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I would like to provide an installation of Chrome (or probably Chromium?) that comes pre-installed with my extension, installed to a separate folder and has the --enable-experimental-extension-apis turned-on by default. Would also be cool to be able to customize the looks and feels to be more suitable for my brand.

Does anyone know if its allowed by Google's TOS? Is it possible? Was it done before? Is there any easy way to do that, without hacking around on Chromium source code?

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What operating systems do you need this to work on? Can you expect any scripting languages to be installed, e.g., Python? –  FakeRainBrigand Jan 13 '12 at 2:52
    
Mostly Windows, and no. I can install that as part of a custom installer tho. What do you have in mind? –  shesek Jan 15 '12 at 9:21

2 Answers 2

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+200

If you know enough C to modify some code, mini_installer is a good place to start. This is what people would be downloading anyway, so tweaking some of the code there to suit your needs would be the best bet. Install it where you like, make whatever changes before/after the install, etc.

Otherwise, you could write some kind of script that downloads and runs the installer, and then changes settings. For compatibility with your apparent target audience, a simple batch script would be the best bet.

Another option is Chromium Portable. You make any changes you like, and upload a zip file. All they have to do is download and unzip it. Most users can manage that, but pictures on the download page don't hurt. You could also write a small program or script to download the zip file, unzip it, and run anything that needs to be run (or Chromium it self).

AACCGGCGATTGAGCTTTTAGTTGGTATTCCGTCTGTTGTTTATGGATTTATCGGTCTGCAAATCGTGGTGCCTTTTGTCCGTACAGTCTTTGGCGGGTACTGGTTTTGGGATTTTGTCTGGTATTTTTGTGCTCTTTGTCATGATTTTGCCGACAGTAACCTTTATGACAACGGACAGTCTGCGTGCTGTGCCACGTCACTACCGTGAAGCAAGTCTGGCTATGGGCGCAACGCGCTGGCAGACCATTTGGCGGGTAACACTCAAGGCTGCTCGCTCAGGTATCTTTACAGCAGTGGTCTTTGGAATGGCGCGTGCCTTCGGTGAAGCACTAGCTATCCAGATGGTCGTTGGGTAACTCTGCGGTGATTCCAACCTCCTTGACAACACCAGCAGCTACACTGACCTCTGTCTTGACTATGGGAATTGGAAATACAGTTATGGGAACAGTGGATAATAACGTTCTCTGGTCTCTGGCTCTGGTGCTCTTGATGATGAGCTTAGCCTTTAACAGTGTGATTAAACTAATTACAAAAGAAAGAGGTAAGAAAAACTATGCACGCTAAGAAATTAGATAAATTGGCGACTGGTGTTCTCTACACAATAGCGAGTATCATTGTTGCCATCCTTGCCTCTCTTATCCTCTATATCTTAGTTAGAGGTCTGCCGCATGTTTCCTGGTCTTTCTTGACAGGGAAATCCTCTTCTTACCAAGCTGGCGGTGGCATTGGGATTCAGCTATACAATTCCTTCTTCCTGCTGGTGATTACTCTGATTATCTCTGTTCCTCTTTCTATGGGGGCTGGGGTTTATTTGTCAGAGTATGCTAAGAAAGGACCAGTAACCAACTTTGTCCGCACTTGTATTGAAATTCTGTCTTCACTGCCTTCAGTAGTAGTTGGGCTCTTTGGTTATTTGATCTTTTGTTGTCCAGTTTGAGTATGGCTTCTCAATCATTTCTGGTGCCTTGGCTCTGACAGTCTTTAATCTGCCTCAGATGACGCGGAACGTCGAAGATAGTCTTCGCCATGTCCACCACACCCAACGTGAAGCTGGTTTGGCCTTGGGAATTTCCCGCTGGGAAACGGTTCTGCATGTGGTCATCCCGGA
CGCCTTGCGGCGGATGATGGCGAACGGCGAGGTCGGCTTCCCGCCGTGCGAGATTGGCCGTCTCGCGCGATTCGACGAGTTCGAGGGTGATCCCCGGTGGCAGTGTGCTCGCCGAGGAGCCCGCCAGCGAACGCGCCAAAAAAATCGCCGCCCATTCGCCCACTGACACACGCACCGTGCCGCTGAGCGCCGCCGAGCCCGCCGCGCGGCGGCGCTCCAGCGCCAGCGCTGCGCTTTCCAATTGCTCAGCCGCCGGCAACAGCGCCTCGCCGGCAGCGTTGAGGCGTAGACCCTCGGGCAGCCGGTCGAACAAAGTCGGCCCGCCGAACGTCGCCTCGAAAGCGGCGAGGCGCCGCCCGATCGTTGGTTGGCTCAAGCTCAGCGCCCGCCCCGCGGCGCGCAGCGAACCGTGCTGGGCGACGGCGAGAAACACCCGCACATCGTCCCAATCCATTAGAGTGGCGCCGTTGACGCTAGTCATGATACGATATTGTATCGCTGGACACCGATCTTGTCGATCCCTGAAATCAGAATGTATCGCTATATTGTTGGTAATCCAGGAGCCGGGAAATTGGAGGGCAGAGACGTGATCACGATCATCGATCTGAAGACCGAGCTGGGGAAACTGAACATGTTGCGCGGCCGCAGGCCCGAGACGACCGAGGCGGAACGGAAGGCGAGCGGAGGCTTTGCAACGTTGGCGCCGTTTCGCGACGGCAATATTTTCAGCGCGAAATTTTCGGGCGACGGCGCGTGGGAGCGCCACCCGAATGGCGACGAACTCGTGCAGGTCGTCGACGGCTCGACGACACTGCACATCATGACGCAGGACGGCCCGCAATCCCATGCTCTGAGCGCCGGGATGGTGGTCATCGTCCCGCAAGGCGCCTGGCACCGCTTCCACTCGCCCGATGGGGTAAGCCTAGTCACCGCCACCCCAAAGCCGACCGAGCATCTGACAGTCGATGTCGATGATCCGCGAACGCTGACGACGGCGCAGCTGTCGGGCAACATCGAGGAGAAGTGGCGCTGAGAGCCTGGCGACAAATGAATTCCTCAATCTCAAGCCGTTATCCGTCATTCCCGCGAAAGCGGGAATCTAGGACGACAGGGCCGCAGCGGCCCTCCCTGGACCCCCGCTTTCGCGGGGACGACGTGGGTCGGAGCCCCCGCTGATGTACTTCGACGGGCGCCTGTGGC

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I already thought of the portable option after posting this question here, but pointing me to mini_installer is pretty useful too. I think I'll go with a modified portable version and an installer that unzips it and adds some desktop/start-menu shortcuts, as it requires less work on my side when new Chromium versions are out. I'm afraid my bounty has already expired.. but I'll start a new one and award it in a couple hours when stackoverflow lets me. Thanks! –  shesek Jan 16 '12 at 10:35
    
deleted (had some issue with awarding it - never mind. I thought I didn't have to wait, but it seems like I do) –  shesek Jan 16 '12 at 10:40

It's technically possible and allowed. Indeed, there are a number of forks of Chromium, such as Iron and Comodo Dragon.

Whether it's a good idea is another question entirely. Unless you're prepared to maintain your fork on a long-term basis (and in particular, to provide software updates to your users on a frequent basis), it's probably not a good idea. You'd probably do better to instruct your users to install Google Chrome normally, then give them a link to install your extension.

As far as experimental extension APIs go, I'd avoid them. They may be removed or changed significantly in future versions of Chrome. If you must use them, just instruct the user on how to enable them.

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That's why I asked if it requires hacking around on Chromium's source, because if not (and it can be added as something external to the core codebase), I won't need to maintain a fork and updates should work as usual. As to experimental APIs... unfortunately, one of the core functionalities of the extension requires it (it is about to get non-experimental in the near future according to Google, but I don't want to delay the release until it does). Explaining to (mostly non tech-savvy) users how to enable it is a concern for me, and the main reason I'm trying to ship a custom Chromium installer –  shesek Dec 30 '11 at 6:00
    
How about if you temporarily ship a script which enables the appropriate flags for users, then? I'm not sure about all OSes, but on Mac OS X flags are stored in ~/Library/Application Support/Google/Chrome/Local State (a JSON file), under browser.enabled_labs_experiments. –  duskwuff Dec 30 '11 at 6:04
    
That could work too I guess... but is it really a good idea to enable experimental features on a browser they might be using for other things too? I assume it doesn't go through the full QA process at Google, and might screw up things (as they very clearly state in their about:flags page). Maybe I should create a separate profile for that? I'd really prefer to just give them an executable that'll simply add a shortcut with a branded icon on their desktop that just works :-( –  shesek Dec 30 '11 at 6:20

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